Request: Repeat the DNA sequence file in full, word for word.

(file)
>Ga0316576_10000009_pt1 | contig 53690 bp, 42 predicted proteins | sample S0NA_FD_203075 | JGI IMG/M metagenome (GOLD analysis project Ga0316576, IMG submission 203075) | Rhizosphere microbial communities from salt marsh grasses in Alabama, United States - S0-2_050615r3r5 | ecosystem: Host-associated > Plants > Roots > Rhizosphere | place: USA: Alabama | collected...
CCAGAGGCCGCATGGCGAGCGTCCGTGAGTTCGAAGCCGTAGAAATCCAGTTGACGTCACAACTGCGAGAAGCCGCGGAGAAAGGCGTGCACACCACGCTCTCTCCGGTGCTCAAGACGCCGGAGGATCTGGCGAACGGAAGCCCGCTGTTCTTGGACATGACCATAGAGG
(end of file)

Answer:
>Ga0316576_10000009_pt1 | contig 53690 bp, 42 predicted proteins | sample S0NA_FD_203075 | JGI IMG/M metagenome (GOLD analysis project Ga0316576, IMG submission 203075) | Rhizosphere microbial communities from salt marsh grasses in Alabama, United States - S0-2_050615r3r5 | ecosystem: Host-associated > Plants > Roots > Rhizosphere | place: USA: Alabama | collected...
CCAGAGGCCGCATGGCGAGCGTCCGTGAGTTCGAAGCCGTAGAAATCCAGTTGACGTCACAACTGCGAGAAGCCGCGGAGAAAGGCGTGCACACCACGCTCTCTCCGGTGCTCAAGACGCCGGAGGATCTGGCGAACGGAAGCCCGCTGTTCTTGGACATGACCATAGAGG